The Future for the Global Securities Market: Legal and Regulatory Aspects

By Fidelis Oditah | Go to book overview

9
Why Regulate Financial Services?

CHRIS FORD AND JOHN KAY


INTRODUCTION

One of the first things that strikes someone with a background in utilities regulation is the sheer extent of financial services regulation. Any one who wishes to offer investment advice must be authorised under the Financial Services Act 1986 (FSA); any one who takes deposits requires approval from the Bank of England -- apart, of course, from building societies who are regulated by their own Commission; insurance companies are regulated both by the DTI and under the FSA. As a result, whereas the typical utility regulator deals with few firms -- OFWAT regulates 31 and OFGAS and OFTEL are largely concerned with one alone -- the Personal Investment Authority has some 5,000 members ranging from sole traders to some of Britain's largest companies.

There is an equally marked contrast in the regulators' attitudes towards the entry of new firms. In general, utilities regulators actively seek to promote increased competition. Regulation is intended to control the prices a dominant company charges -- both to consumers and to other firms. This should allow such firms access to a network at reasonable cost. Whatever one's views about the success of the utility regulators, it is clearly a very different task from that adopted by financial services regulators.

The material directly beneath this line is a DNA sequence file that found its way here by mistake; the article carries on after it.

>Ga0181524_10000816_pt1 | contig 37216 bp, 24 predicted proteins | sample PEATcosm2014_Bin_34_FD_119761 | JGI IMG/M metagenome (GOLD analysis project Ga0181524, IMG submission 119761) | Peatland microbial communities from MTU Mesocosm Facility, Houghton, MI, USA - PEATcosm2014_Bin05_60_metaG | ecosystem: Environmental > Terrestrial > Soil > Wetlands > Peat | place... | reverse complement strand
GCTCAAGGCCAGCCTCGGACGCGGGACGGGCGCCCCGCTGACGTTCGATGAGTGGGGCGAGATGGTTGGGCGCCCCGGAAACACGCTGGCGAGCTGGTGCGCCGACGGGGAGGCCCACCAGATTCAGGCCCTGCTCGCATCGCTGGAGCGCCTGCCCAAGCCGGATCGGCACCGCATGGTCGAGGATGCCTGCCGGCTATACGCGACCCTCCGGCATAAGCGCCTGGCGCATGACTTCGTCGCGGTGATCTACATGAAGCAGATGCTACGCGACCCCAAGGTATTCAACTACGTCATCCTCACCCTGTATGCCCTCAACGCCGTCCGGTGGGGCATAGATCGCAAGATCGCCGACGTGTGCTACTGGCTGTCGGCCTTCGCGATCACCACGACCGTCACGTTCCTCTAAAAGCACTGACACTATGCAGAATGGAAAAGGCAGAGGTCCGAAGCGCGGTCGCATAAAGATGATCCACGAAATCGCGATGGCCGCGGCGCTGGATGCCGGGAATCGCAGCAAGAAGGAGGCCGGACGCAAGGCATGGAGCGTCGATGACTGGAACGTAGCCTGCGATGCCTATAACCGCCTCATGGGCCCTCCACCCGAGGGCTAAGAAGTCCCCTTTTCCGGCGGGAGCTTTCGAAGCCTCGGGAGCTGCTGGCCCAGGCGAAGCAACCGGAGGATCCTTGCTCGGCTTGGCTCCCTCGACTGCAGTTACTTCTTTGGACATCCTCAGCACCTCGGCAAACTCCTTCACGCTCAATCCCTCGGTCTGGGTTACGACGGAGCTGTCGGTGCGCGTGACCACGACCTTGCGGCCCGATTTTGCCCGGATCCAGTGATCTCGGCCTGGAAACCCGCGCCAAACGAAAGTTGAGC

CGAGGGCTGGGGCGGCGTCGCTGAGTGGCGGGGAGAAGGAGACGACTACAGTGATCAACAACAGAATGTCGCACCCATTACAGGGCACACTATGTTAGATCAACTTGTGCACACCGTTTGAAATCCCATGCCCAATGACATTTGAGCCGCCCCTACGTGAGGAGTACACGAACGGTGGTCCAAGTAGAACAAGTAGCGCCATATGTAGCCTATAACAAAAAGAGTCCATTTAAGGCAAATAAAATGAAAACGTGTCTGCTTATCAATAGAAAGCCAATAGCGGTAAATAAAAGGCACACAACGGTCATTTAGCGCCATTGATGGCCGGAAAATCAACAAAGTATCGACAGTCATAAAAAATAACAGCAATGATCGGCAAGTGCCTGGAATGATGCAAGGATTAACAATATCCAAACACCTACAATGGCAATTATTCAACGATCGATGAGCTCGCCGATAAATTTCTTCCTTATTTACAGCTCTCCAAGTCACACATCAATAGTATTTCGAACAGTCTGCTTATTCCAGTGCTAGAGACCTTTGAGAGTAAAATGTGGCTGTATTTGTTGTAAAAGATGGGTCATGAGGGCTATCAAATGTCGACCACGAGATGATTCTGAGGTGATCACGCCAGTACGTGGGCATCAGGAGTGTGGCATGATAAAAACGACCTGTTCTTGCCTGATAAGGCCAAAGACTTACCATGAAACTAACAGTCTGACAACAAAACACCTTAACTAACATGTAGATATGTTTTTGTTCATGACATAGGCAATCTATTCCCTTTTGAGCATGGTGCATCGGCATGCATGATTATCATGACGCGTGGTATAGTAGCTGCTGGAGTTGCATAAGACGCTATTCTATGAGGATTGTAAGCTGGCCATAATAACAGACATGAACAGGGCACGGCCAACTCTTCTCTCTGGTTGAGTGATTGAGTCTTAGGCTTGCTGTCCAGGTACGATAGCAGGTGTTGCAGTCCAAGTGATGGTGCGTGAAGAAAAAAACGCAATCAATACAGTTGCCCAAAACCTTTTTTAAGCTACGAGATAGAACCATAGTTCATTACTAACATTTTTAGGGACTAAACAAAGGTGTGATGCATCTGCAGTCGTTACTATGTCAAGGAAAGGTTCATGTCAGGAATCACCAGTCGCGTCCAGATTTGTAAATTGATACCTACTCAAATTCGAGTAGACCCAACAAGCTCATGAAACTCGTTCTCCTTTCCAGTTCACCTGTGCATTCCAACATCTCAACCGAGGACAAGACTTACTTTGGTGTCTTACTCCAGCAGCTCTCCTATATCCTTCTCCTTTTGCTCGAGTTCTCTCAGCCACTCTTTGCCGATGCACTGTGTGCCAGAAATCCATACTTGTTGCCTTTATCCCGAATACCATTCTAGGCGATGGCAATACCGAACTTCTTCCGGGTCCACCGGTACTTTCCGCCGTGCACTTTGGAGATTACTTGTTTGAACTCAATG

Here the emphasis is less on promoting competition and restricting prices; more on controlling entry and behaviour. Firms must be 'fit and proper'; satisfy capital adequacy standards; and provide 'best advice'. Far from focusing attention on those firms that might be in a position to abuse market power, the costs of financial services regulation appear to fall disproportionately on smaller firms.

The objectives and origins of financial services regulation are not the same as those of utility regulators. We describe these differences further below. But the differences in regulatory approach and philosophy go far beyond those that these distinct objectives and origins would imply. The basic differences are that financial services regulation is principally aimed at process, and utility regulation at outcome. Utility regulators have a view of the structure of the industry they seek to bring about, and measure their

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